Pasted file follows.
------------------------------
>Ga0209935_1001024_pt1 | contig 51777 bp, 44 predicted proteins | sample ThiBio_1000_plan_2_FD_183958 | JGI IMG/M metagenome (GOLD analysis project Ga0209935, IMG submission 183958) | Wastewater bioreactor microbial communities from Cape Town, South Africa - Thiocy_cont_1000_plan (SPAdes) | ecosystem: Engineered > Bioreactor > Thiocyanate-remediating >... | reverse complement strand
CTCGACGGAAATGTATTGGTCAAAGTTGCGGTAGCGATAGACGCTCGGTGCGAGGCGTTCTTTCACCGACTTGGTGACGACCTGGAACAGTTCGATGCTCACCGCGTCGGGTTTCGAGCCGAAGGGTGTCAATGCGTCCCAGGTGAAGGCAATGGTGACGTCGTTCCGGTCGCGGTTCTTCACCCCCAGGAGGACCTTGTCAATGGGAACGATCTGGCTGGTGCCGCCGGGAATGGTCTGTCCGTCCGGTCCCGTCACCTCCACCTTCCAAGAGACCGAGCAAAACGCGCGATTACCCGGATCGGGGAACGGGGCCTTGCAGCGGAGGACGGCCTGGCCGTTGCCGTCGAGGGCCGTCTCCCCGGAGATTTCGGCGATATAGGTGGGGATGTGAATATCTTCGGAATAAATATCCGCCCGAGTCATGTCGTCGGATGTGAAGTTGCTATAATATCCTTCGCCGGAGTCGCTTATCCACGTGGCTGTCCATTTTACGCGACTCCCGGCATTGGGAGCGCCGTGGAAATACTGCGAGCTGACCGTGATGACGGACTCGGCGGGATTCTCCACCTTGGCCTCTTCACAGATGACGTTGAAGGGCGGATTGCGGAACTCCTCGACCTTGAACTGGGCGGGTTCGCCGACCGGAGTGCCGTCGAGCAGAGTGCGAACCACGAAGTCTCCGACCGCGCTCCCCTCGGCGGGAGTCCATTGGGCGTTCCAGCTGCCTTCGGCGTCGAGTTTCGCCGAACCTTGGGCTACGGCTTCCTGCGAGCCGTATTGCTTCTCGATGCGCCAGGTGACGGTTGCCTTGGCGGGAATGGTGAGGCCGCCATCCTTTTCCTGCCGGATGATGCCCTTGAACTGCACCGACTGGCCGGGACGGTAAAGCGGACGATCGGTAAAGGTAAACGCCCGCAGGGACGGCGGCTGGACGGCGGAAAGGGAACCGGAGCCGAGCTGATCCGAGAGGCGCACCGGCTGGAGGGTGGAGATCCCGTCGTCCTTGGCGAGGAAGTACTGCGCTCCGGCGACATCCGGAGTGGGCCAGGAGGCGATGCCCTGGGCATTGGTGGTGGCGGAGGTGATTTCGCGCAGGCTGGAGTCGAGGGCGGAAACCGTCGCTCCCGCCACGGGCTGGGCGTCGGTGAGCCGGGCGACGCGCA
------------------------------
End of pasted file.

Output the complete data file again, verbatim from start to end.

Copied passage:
>Ga0209935_1001024_pt1 | contig 51777 bp, 44 predicted proteins | sample ThiBio_1000_plan_2_FD_183958 | JGI IMG/M metagenome (GOLD analysis project Ga0209935, IMG submission 183958) | Wastewater bioreactor microbial communities from Cape Town, South Africa - Thiocy_cont_1000_plan (SPAdes) | ecosystem: Engineered > Bioreactor > Thiocyanate-remediating >... | reverse complement strand
CTCGACGGAAATGTATTGGTCAAAGTTGCGGTAGCGATAGACGCTCGGTGCGAGGCGTTCTTTCACCGACTTGGTGACGACCTGGAACAGTTCGATGCTCACCGCGTCGGGTTTCGAGCCGAAGGGTGTCAATGCGTCCCAGGTGAAGGCAATGGTGACGTCGTTCCGGTCGCGGTTCTTCACCCCCAGGAGGACCTTGTCAATGGGAACGATCTGGCTGGTGCCGCCGGGAATGGTCTGTCCGTCCGGTCCCGTCACCTCCACCTTCCAAGAGACCGAGCAAAACGCGCGATTACCCGGATCGGGGAACGGGGCCTTGCAGCGGAGGACGGCCTGGCCGTTGCCGTCGAGGGCCGTCTCCCCGGAGATTTCGGCGATATAGGTGGGGATGTGAATATCTTCGGAATAAATATCCGCCCGAGTCATGTCGTCGGATGTGAAGTTGCTATAATATCCTTCGCCGGAGTCGCTTATCCACGTGGCTGTCCATTTTACGCGACTCCCGGCATTGGGAGCGCCGTGGAAATACTGCGAGCTGACCGTGATGACGGACTCGGCGGGATTCTCCACCTTGGCCTCTTCACAGATGACGTTGAAGGGCGGATTGCGGAACTCCTCGACCTTGAACTGGGCGGGTTCGCCGACCGGAGTGCCGTCGAGCAGAGTGCGAACCACGAAGTCTCCGACCGCGCTCCCCTCGGCGGGAGTCCATTGGGCGTTCCAGCTGCCTTCGGCGTCGAGTTTCGCCGAACCTTGGGCTACGGCTTCCTGCGAGCCGTATTGCTTCTCGATGCGCCAGGTGACGGTTGCCTTGGCGGGAATGGTGAGGCCGCCATCCTTTTCCTGCCGGATGATGCCCTTGAACTGCACCGACTGGCCGGGACGGTAAAGCGGACGATCGGTAAAGGTAAACGCCCGCAGGGACGGCGGCTGGACGGCGGAAAGGGAACCGGAGCCGAGCTGATCCGAGAGGCGCACCGGCTGGAGGGTGGAGATCCCGTCGTCCTTGGCGAGGAAGTACTGCGCTCCGGCGACATCCGGAGTGGGCCAGGAGGCGATGCCCTGGGCATTGGTGGTGGCGGAGGTGATTTCGCGCAGGCTGGAGTCGAGGGCGGAAACCGTCGCTCCCGCCACGGGCTGGGCGTCGGTGAGCCGGGCGACGCGCA